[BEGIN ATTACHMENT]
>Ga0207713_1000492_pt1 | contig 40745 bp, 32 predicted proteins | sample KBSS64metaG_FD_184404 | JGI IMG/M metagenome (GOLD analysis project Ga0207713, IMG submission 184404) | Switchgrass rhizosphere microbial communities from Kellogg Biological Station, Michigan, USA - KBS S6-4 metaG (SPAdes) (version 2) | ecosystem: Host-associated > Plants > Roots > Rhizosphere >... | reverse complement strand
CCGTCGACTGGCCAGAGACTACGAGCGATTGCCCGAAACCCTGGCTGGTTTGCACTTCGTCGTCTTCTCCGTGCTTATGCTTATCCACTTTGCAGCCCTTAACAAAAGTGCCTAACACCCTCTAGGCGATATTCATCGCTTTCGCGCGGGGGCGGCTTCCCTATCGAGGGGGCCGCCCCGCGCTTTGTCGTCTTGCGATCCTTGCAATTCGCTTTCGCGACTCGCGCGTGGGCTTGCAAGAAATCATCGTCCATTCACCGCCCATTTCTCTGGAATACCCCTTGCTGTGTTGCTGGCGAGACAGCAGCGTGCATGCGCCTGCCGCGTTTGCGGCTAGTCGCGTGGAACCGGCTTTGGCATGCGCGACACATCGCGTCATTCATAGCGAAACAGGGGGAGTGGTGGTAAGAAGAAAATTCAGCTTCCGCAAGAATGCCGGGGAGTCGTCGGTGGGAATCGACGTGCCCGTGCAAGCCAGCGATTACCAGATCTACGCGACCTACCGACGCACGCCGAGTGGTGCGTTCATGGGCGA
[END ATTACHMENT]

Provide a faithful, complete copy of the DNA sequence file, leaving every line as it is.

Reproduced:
>Ga0207713_1000492_pt1 | contig 40745 bp, 32 predicted proteins | sample KBSS64metaG_FD_184404 | JGI IMG/M metagenome (GOLD analysis project Ga0207713, IMG submission 184404) | Switchgrass rhizosphere microbial communities from Kellogg Biological Station, Michigan, USA - KBS S6-4 metaG (SPAdes) (version 2) | ecosystem: Host-associated > Plants > Roots > Rhizosphere >... | reverse complement strand
CCGTCGACTGGCCAGAGACTACGAGCGATTGCCCGAAACCCTGGCTGGTTTGCACTTCGTCGTCTTCTCCGTGCTTATGCTTATCCACTTTGCAGCCCTTAACAAAAGTGCCTAACACCCTCTAGGCGATATTCATCGCTTTCGCGCGGGGGCGGCTTCCCTATCGAGGGGGCCGCCCCGCGCTTTGTCGTCTTGCGATCCTTGCAATTCGCTTTCGCGACTCGCGCGTGGGCTTGCAAGAAATCATCGTCCATTCACCGCCCATTTCTCTGGAATACCCCTTGCTGTGTTGCTGGCGAGACAGCAGCGTGCATGCGCCTGCCGCGTTTGCGGCTAGTCGCGTGGAACCGGCTTTGGCATGCGCGACACATCGCGTCATTCATAGCGAAACAGGGGGAGTGGTGGTAAGAAGAAAATTCAGCTTCCGCAAGAATGCCGGGGAGTCGTCGGTGGGAATCGACGTGCCCGTGCAAGCCAGCGATTACCAGATCTACGCGACCTACCGACGCACGCCGAGTGGTGCGTTCATGGGCGA